PFD's and our Man-Overboard-Module. We asked Amel to purchase a
life raft for us, without giving them any specifications. They
purchased an 8-passenger Plastimo life raft. It was so heavy that
my wife and I together could barely lift it IN the safety locker,
let alone think of getting it OUT of the locker in bad conditions.
We never have more than 4 persons aboard, and usually only 2
persons. Our new 4-passenger life raft meets our needs much better.
Fair winds and fine wines, Bill on S/V Lady Sadie


Re: Delivery and Crossing

Bill & Sara Atz <WCZ4455@...>
 

--- In amelyachtowners@..., "wcreed2" <wcreed2@y...>
wrote:
My name is Bill Reed and I am taking delivery of my Amel on
December
15th in La Rochelle. I am sailing it to Guadaloupe and then on to
the states. I am in the process of preparing my packing list and
would appreciate any advice from those that have taken delivery in
La Rochelle and made the crossing. Specifically, I would be
interested in a packing list that breaks down what was procured
prior to departure for France and what was procured in La
Rochelle.
Would appreciate any comments on the merits of U.S. documentation
vs. foreign documentation.

Thanks

Bill Reed
Amel SM 2000 "Gallatea"
Dear Bill, As real novices at sailing, 4 years ago we picked up
our SM in LaRochelle. To many, our mistakes will seem obvious, but
they may help you. We justify some based on our change of plans,
from sailing around the world to our current plan of staying in the
Caribbean. We have lived aboard here since 4 years ago, when in
October-November we sailed from LaRochelle to the Canaries to St.
Lucia. We shipped a fold-up dinghy to LaRochelle, and bought a 4-
cycle, 8 hp outboard there. We never used either until we got to
St.Lucia. We found 4-cycle outboards are almost impossible to get
repaired in the Caribbean, and a large percentage of the people like
us have a 15 hp 2-cycle engine on a RIB dinghy made in Venezuela (2
companies). We shipped over a Grundig TV (made in Germany,
purchased in the US, and shipped to France) with a VCP (a player,
not a VCR). Both run on 220V or !!0V, and the video player also
runs on 24V DC or 12V DC and plays any cassette made
internationally. Amel wired both to run on our 110V inverter. We
shipped a 24 VDC to 110 VAC, 1000 watt inverter, with outlets, which
Amel wired for us. We shipped a poorly-evaluated cockpit
chartplotter, which Amel wired for us – only later did we realized
that at that time Amel had its own chart plotter at the nav station,
which they consequently just did not install. Ours hasn't worked
for two years, and will be replaced if we decide we need one. Our
changes have been as follows: we quickly replaced the dinghy and
outboard; we have just replaced the VCR and probably soon the TV
(In our opinion, there are few if any decent TV shows in the
Caribbean except on marina cable in Trinidad.) We are replacing our
inverter with a hard-wired 1800 watt version this week. If we
could have had a choice, it would have been nice to have Amel supply
a Spade anchor (made in Tunesia, a French country) instead of the
Amel modified CQR – we didn't know about Spade then.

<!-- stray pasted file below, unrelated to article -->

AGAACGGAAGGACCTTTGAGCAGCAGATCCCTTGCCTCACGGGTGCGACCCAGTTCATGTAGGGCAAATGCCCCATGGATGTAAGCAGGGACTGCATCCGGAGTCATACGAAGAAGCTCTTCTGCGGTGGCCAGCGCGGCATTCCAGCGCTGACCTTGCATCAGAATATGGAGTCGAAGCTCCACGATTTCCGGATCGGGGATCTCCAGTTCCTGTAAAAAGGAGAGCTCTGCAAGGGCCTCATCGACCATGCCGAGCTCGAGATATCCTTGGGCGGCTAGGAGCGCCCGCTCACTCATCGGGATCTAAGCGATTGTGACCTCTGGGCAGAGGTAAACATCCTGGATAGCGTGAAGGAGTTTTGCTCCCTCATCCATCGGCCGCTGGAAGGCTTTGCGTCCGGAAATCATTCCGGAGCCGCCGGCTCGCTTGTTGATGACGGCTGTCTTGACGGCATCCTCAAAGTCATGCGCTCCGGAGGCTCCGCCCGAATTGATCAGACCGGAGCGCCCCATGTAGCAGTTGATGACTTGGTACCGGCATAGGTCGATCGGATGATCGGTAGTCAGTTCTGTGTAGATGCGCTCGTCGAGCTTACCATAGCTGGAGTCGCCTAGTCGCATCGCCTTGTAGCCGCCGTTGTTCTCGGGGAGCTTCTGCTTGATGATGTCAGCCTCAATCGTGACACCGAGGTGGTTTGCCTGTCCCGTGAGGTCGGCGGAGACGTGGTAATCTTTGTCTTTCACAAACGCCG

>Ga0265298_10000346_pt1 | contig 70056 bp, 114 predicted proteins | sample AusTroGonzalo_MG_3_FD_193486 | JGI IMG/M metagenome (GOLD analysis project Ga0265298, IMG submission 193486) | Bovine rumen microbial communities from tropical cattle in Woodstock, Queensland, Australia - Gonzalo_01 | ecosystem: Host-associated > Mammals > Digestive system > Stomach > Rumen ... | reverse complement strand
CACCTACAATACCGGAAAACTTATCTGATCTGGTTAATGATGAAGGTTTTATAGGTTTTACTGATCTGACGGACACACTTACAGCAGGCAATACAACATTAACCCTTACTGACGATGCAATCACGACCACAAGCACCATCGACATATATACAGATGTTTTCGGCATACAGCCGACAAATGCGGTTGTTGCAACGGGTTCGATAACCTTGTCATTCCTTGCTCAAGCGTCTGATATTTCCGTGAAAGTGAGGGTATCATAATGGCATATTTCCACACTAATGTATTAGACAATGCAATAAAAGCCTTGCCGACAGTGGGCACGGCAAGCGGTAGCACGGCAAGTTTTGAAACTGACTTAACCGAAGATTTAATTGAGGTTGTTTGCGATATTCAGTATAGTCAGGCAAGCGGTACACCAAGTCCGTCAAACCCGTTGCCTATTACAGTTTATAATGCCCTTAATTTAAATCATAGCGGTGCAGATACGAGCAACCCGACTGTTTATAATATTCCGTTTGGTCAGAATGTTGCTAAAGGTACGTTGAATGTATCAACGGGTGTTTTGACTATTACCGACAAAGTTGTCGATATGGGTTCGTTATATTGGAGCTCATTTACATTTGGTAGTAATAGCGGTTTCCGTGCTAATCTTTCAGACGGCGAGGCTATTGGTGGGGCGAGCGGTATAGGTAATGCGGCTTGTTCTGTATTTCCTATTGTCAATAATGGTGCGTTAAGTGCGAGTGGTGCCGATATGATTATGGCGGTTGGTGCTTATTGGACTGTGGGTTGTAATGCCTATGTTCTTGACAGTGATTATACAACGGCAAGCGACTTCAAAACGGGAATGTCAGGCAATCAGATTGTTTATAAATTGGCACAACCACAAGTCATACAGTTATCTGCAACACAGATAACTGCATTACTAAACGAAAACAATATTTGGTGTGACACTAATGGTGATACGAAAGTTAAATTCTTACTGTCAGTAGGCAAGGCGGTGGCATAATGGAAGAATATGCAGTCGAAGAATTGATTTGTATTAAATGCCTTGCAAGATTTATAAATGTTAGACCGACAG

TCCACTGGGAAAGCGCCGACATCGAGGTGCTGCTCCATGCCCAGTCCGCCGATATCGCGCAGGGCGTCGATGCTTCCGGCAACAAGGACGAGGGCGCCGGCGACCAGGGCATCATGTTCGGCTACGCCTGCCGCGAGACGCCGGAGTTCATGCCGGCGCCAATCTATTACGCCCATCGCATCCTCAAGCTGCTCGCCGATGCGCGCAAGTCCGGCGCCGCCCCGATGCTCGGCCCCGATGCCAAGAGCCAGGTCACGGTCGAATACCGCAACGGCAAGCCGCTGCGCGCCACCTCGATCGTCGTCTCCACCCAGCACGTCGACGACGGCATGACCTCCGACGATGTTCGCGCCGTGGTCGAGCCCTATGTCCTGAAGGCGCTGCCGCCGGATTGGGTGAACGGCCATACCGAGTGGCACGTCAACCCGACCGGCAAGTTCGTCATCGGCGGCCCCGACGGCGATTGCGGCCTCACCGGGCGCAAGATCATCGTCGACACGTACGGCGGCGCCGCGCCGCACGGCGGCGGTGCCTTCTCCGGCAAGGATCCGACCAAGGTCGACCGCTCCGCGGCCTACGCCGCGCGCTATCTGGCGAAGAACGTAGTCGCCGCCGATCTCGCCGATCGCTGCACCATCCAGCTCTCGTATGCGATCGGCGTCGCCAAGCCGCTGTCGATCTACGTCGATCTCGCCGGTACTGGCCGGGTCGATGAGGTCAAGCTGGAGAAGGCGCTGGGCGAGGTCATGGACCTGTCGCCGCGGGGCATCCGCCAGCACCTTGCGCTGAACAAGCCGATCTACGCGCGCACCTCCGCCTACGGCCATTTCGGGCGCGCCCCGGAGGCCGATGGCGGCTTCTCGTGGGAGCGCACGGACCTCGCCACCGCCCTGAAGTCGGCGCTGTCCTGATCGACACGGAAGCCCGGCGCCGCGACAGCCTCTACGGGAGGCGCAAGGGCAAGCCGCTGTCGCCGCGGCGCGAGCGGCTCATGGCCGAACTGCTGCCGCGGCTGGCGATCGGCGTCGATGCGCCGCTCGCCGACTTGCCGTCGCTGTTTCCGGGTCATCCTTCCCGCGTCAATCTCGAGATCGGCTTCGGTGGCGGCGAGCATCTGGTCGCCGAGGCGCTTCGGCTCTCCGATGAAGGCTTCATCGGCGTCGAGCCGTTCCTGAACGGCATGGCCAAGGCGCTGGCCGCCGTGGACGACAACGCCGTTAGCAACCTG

In case some of this sounds negative, I would like to add that
in four years we have not seen a single boat that we would have
accepted in trade for our Amel. Some things don't change as you
progress along your learning curve.
Best wishes for you and your new Amel.
Bill on S/V Lady Sadie, currently in Trinidad
for hurricane season


Re: companionway sliding hatch

stargazer41amel <no_reply@...>
 

I will get pics taken. Give me until Monday to post on website as I
have had a death in family and will not be back to boat until then.
BTW, I do custom canvas for boaters as a business and I have made
many canvas doors, many ways through the years. Mine is attached
with snaps but I am going to change that as guests tend to pull the
canvas door too hard and unsnap it. I will use a slide track with a
bolt rope. Easy enough change. Should have designed it that way to
start with. What is great about the door is that I can just roll it
up and tuck it at the base of the dodger and it's out of the way.

Delores
s/v Stargazer
41' Sharki

--- In amelyachtowners@..., kimberlite1212
<no_reply@y...> wrote:
dolores,
i would love to see a few photos especially the attachment point.
fair winds,
eric
s/v Kimberlite

kimberlt@o...


--- In amelyachtowners@..., stargazer41amel
<no_reply@y...> wrote:
Yep, I sewed a great canvas door with an oval window in it. I
attached the canvas to the fiberglass at the forward end of the
sliding hatch. I placed a sail batten inside the canvas at the
aft
end of the sliding hatch to hold the fabric up so the sliding
hatch
could also stay open. I also sewed in insulating material
(winter
coat lining) to retain my heat & A/C inside the boat. It works
great! And all I have to do is lift the canvas out of the way.
Much
better than constantly sliding opening the hatch and the door a
hundred times a day! I even incorporated a zip-in no-see-um
screen
for the days I don't need to worry about heat or A/C being on. If
you
need a pic, let me know!
Delores
s/v Stargazer
41' Sharki

--- In amelyachtowners@..., kimberlite1212
<no_reply@y...> wrote:
Has anyone figured out a way to close the companionway hatch
without
using the knobs.
when we are at a dock with the air conditioner on. it seems i
am
opening and closing these knobs a lot while company comes and
goes.
aqny good ideas?
thanks
eric